GAO: Federal Workers Comp Programs Exceed Estimated Costs

A new GAO report analyzing the structure and cost of four federal compensation programs for workers injured by harmful substances revealed that these programs were expanded beyond their original scope to cover additional medical conditions, increase benefits and expand eligibility categories. For example, the Black Lung Program – a temporary program for disabled coal miners – paid $41 billion in benefits, more than 13 times initial estimates of $3 billion.

The study, which also analyzed the Vaccine Injury Compensation Program (VICP), the Radiation Exposure Compensation Program (RECP) and the Energy Employees Occupational Illness Compensation Program (EEOICP), was conducted in light of recent legislative proposals to expand the benefits provided by the September 11th Victim Compensation Fund of 2001. GAO’s analysis aimed to determine if expanding the fund would be beneficial.

GAO found that as the federal role for these four programs increased and eligibility expanded, so have the costs, as demonstrated by the Black Lung program. RECP also exceeded its initial estimate by about $247 million. In addition, the annual administrative costs for the programs for fiscal year 2004 ranged from approximately $3 million for RECP to about $89.5 million for EEOICP.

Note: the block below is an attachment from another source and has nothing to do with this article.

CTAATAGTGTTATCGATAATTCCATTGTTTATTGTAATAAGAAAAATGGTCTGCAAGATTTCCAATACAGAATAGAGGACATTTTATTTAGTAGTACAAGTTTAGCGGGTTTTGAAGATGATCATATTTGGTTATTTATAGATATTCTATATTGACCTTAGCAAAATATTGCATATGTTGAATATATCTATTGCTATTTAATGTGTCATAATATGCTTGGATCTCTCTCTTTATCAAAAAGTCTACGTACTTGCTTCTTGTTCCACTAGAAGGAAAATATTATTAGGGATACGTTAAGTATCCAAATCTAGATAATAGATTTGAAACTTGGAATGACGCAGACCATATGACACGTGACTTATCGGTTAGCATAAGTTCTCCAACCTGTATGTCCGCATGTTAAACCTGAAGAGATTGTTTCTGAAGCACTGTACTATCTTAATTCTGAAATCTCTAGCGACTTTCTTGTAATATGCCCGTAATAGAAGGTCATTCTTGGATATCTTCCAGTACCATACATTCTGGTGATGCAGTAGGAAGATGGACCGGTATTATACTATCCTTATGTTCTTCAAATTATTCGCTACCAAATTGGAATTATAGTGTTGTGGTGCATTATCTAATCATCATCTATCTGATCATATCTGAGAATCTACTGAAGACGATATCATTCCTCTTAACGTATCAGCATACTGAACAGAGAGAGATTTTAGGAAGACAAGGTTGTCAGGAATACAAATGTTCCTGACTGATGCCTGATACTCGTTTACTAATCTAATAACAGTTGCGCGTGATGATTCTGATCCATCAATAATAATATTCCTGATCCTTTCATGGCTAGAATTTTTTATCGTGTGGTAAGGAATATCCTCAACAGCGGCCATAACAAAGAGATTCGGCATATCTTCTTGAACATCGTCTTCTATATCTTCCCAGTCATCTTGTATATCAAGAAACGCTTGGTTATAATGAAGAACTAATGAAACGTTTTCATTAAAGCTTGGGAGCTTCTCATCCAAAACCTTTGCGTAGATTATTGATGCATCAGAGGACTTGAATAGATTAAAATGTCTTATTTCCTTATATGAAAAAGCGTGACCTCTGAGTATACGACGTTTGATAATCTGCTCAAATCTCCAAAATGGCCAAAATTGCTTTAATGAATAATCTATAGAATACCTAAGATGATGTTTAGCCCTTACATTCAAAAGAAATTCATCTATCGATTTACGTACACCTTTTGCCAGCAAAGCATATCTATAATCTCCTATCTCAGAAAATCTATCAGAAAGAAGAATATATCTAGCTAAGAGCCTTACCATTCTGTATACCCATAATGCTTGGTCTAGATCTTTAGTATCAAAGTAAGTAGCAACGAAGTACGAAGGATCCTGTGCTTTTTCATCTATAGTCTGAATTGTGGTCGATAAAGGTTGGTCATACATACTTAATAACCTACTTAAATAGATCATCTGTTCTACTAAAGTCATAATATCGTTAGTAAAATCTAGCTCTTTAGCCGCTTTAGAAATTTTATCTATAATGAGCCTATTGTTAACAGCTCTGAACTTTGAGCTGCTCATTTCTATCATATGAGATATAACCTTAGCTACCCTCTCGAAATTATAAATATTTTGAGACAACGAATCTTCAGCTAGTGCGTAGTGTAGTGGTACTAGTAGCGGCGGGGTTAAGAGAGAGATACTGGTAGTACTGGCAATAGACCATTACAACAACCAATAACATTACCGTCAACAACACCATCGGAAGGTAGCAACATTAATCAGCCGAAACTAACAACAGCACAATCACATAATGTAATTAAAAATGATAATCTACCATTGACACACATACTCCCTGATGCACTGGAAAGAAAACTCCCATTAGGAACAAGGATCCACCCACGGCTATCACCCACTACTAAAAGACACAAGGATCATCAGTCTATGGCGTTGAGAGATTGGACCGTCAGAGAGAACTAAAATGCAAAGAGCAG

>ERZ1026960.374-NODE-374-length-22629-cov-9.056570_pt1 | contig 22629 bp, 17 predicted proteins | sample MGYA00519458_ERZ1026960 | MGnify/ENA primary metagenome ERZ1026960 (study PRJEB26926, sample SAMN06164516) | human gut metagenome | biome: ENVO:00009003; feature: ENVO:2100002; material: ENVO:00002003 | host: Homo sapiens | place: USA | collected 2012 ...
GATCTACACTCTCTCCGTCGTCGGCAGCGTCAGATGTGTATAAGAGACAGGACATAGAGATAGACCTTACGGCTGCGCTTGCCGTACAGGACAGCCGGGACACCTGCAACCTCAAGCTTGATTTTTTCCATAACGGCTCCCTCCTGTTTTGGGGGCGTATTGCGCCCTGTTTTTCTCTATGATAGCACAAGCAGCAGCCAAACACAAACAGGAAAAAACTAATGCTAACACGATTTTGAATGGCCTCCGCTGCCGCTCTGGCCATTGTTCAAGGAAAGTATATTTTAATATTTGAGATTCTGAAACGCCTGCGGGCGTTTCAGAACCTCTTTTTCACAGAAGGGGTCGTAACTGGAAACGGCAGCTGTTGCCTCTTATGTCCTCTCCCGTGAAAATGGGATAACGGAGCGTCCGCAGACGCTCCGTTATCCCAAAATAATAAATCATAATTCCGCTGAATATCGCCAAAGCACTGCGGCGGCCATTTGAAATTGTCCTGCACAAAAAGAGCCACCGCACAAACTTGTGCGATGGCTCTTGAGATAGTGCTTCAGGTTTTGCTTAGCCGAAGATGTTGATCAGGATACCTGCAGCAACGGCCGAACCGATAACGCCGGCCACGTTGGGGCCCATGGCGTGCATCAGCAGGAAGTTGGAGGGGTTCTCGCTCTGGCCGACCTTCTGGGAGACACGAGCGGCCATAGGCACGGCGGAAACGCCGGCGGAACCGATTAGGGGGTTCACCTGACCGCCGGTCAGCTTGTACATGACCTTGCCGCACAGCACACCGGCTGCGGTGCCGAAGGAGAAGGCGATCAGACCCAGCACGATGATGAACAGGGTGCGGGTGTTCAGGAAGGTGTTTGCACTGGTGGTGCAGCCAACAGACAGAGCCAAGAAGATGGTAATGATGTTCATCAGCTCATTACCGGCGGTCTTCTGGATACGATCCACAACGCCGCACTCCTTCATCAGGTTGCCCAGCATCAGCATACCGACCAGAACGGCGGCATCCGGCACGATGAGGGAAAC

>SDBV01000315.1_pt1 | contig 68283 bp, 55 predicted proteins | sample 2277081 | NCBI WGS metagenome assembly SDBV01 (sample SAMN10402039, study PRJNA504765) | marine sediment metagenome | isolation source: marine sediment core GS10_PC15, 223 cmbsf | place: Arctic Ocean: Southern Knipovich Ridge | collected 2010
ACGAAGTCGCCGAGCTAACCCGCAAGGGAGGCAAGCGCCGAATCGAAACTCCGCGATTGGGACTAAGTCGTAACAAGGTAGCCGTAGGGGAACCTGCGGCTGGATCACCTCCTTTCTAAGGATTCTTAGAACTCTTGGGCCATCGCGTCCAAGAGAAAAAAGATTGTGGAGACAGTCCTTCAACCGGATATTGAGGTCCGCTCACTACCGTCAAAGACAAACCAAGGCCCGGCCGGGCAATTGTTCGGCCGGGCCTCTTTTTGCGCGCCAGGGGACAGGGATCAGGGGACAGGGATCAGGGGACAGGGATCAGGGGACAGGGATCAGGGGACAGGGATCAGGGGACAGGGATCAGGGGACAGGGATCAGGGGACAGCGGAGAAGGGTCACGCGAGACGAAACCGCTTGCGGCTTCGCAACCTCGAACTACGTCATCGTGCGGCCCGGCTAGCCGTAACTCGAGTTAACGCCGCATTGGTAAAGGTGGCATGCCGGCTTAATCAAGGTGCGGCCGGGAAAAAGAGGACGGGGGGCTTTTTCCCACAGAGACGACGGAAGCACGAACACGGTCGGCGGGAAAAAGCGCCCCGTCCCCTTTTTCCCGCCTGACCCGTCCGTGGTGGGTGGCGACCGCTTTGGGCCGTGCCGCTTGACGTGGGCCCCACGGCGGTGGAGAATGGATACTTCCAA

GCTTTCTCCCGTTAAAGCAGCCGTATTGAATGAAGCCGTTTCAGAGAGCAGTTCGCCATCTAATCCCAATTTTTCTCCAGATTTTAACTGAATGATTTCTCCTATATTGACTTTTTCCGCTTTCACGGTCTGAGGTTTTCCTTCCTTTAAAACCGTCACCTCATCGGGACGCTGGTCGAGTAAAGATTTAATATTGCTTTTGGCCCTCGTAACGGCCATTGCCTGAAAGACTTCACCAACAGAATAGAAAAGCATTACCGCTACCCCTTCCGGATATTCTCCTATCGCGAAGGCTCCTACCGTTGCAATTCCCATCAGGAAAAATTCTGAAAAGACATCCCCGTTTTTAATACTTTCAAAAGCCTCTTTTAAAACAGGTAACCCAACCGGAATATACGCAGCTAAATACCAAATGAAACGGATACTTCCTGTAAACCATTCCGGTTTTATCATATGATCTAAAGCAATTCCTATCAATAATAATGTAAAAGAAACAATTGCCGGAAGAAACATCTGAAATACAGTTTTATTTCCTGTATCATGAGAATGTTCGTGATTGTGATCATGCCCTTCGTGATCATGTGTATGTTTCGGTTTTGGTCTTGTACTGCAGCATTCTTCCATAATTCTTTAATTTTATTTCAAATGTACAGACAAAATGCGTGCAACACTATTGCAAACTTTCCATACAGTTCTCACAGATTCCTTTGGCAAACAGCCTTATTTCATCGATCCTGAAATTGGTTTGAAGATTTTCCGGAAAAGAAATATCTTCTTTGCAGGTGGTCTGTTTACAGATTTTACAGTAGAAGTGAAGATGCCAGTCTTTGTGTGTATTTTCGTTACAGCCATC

The Black Lung Program and RECP exceeded their initial costs because they were expanded to include additional categories of claimants.

The GAO report also determined that the number of claims filed for three of the programs significantly exceeded initial estimates. In addition, program structure, including the approval process and the extent to which claimants and payers were allowed to appeal claim decisions in the courts, affected the length of time it took to finalize claims and compensate eligible claimants.

For example, it can take years to approve some EEOICP claims because one of the agencies involved in the approval process is required to undergo a lengthy process to determine the levels of radiation to which claimants were exposed.

For the full report, go to

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